Parenting tips for teaching life skills by age, from toddlers to teenagers
Are your kids equipped to make the right decisions when you aren’t with them? Do your kids know what to do in case of an emergency? Raising street smart kids who can react to what’s going on around them will improve their chances of staying safe and making the right choices in life.
The challenge as parents is to know when to step in and when to back off. It’s OK to allow a child to fail at something small, like running when asked not to and then falling. To learn more about age-appropriate life skills and safety risks, we spoke to Heather Ackley, MSW, a parent coach, therapist and director of New Hope Parenting Solutions. She says, “We want to bubble-wrap our children and keep them away from harm but that’s unfortunately not realistic. As parents, natural consequences are by far the best discipline a parent can use.”
Don’t wait until they’re teenagers to teach your kids about responsibility and personal safety. There are many benefits to raising kids to be independent and aware of their surroundings:
- They gain first-hand knowledge that’s useful when they interact with others in their adult years
- They learn personal accountability and to take responsibility for their actions more readily because they understand the law of cause and effect
- Understanding the world around them and why things happen gives them a sense of control and enhances their self-esteem
- Prepares them to learn that both failure and success are a normal part of life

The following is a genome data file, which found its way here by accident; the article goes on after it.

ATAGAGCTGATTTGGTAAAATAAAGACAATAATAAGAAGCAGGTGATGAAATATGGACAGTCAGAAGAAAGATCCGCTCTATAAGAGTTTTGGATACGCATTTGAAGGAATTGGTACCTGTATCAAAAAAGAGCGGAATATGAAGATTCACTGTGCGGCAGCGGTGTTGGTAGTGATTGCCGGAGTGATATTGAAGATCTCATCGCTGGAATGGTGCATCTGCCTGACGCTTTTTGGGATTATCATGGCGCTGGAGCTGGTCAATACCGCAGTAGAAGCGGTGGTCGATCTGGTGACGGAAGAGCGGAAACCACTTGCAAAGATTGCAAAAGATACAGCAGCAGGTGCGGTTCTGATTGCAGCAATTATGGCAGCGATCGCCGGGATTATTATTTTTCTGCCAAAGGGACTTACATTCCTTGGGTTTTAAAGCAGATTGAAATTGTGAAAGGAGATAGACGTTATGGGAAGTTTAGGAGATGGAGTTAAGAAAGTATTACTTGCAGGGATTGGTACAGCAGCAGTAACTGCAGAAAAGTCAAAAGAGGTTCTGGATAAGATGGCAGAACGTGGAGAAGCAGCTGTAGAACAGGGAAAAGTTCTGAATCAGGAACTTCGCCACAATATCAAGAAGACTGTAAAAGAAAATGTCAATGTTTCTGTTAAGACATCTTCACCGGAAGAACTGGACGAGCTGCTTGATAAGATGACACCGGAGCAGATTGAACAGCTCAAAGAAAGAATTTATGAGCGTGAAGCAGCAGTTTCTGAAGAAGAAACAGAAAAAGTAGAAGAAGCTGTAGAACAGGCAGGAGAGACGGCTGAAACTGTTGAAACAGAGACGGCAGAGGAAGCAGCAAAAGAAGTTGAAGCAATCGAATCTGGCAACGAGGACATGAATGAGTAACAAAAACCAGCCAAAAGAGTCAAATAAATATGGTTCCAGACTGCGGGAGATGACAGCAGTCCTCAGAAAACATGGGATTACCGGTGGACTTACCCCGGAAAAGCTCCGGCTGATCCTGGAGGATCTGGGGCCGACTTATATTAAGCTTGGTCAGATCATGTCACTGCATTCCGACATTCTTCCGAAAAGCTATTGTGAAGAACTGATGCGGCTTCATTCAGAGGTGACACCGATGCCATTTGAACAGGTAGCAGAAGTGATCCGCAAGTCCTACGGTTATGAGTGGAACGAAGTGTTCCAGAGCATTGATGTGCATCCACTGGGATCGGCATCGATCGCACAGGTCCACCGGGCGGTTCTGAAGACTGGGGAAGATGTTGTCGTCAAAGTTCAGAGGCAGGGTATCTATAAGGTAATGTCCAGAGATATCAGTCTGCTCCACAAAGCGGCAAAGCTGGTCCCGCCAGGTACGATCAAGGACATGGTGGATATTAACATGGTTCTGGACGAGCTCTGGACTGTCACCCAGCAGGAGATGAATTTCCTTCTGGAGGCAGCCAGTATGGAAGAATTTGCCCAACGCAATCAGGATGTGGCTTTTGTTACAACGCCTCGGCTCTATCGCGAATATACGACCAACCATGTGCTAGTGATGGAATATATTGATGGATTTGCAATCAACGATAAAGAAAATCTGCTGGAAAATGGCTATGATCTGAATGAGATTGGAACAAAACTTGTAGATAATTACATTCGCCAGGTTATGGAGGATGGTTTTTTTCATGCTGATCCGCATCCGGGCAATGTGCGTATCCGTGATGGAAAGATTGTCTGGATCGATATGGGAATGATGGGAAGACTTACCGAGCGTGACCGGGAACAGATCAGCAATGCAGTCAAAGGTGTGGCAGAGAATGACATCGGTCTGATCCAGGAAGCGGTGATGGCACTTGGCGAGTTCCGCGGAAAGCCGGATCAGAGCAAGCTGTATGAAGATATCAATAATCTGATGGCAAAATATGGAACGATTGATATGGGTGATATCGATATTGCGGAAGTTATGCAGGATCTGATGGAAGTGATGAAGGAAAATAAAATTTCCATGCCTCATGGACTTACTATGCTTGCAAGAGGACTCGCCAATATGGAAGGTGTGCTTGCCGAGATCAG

- Allows parents to rest easier knowing their children are equipped with the knowledge to protect themselves and function in a healthy manner in society
Life Safety Skills, Ages 0-2
In this early stage, an infant’s survival depends on the parents. Injuries are the leading cause of death at this age, so it’s important for parents to baby-proof a home and be extremely vigilant. Around 6 – 12 months, your infant starts to move around through crawling or walking early, making them more accident-prone. Common safety pitfalls parents should look out for the age range of infant to 5 years old include burns, choking, drowning, falls and poisoning.
Most of the work at keeping your child safe at this age falls on you. They can learn to avoid certain things with a firm “no” from you like touching hot objects or going near pools or water. Water is a special hazard because a baby can drown in as little as 1-2” of water, so it’s important to keep them away from tubs and swimming pools. Encouraging their independence and self-confidence starts with small steps, that can include:
- Giving them a bit of room to be independent (supervise but don’t hover)
- Small chores like putting their toys away in a basket
- Allowing them to feed themselves
Life Safety Skills, Ages 3-5
Your child is more independent at this age. They’re probably even defiant. Setting boundaries and rules early sets them up for life, especially since children at this age are likely to test them.
Ackley explains: “Far too often I have had teens come into my office who never had limits set for them, never learned about consequences and therefore never learned how to deal with disappointment and failure,” she says. “Teaching kids early that they can’t always get what they want helps them deal with challenges in the future.”
Gameplay, simple rule-setting and books are some of the best ways kids can learn about safety. Here are some ideas:
- Set simple rules and be consistent about enforcing them
- Show them how a stove or fireplace can be dangerous because they get very hot
- Play memory games at home and outdoors so they can practice remembering and describing people they see and cars that drive by